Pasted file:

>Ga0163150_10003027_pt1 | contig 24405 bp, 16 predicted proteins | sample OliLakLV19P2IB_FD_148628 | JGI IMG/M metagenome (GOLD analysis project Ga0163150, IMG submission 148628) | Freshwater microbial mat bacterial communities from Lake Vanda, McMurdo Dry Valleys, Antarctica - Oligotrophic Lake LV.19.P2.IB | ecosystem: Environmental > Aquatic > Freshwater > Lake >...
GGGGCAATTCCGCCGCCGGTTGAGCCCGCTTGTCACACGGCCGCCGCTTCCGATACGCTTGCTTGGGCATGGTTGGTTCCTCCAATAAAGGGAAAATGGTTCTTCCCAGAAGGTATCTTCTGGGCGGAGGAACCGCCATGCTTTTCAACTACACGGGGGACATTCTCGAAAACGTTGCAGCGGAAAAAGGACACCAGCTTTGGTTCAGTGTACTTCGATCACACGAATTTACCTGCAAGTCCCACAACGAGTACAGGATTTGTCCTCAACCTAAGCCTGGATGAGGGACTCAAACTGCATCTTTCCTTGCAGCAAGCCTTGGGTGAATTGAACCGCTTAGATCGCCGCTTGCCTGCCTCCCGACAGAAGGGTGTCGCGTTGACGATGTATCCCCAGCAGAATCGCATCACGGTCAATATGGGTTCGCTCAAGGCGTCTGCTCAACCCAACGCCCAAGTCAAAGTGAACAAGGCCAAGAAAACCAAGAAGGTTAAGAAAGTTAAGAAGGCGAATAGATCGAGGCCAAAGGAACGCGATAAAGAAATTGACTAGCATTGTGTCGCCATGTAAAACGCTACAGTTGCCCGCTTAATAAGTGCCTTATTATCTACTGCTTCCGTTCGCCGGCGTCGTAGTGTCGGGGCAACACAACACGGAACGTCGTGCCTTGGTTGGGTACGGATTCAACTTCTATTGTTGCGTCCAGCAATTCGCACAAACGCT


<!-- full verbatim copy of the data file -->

>Ga0163150_10003027_pt1 | contig 24405 bp, 16 predicted proteins | sample OliLakLV19P2IB_FD_148628 | JGI IMG/M metagenome (GOLD analysis project Ga0163150, IMG submission 148628) | Freshwater microbial mat bacterial communities from Lake Vanda, McMurdo Dry Valleys, Antarctica - Oligotrophic Lake LV.19.P2.IB | ecosystem: Environmental > Aquatic > Freshwater > Lake >...
GGGGCAATTCCGCCGCCGGTTGAGCCCGCTTGTCACACGGCCGCCGCTTCCGATACGCTTGCTTGGGCATGGTTGGTTCCTCCAATAAAGGGAAAATGGTTCTTCCCAGAAGGTATCTTCTGGGCGGAGGAACCGCCATGCTTTTCAACTACACGGGGGACATTCTCGAAAACGTTGCAGCGGAAAAAGGACACCAGCTTTGGTTCAGTGTACTTCGATCACACGAATTTACCTGCAAGTCCCACAACGAGTACAGGATTTGTCCTCAACCTAAGCCTGGATGAGGGACTCAAACTGCATCTTTCCTTGCAGCAAGCCTTGGGTGAATTGAACCGCTTAGATCGCCGCTTGCCTGCCTCCCGACAGAAGGGTGTCGCGTTGACGATGTATCCCCAGCAGAATCGCATCACGGTCAATATGGGTTCGCTCAAGGCGTCTGCTCAACCCAACGCCCAAGTCAAAGTGAACAAGGCCAAGAAAACCAAGAAGGTTAAGAAAGTTAAGAAGGCGAATAGATCGAGGCCAAAGGAACGCGATAAAGAAATTGACTAGCATTGTGTCGCCATGTAAAACGCTACAGTTGCCCGCTTAATAAGTGCCTTATTATCTACTGCTTCCGTTCGCCGGCGTCGTAGTGTCGGGGCAACACAACACGGAACGTCGTGCCTTGGTTGGGTACGGATTCAACTTCTATTGTTGCGTCCAGCAATTCGCACAAACGCT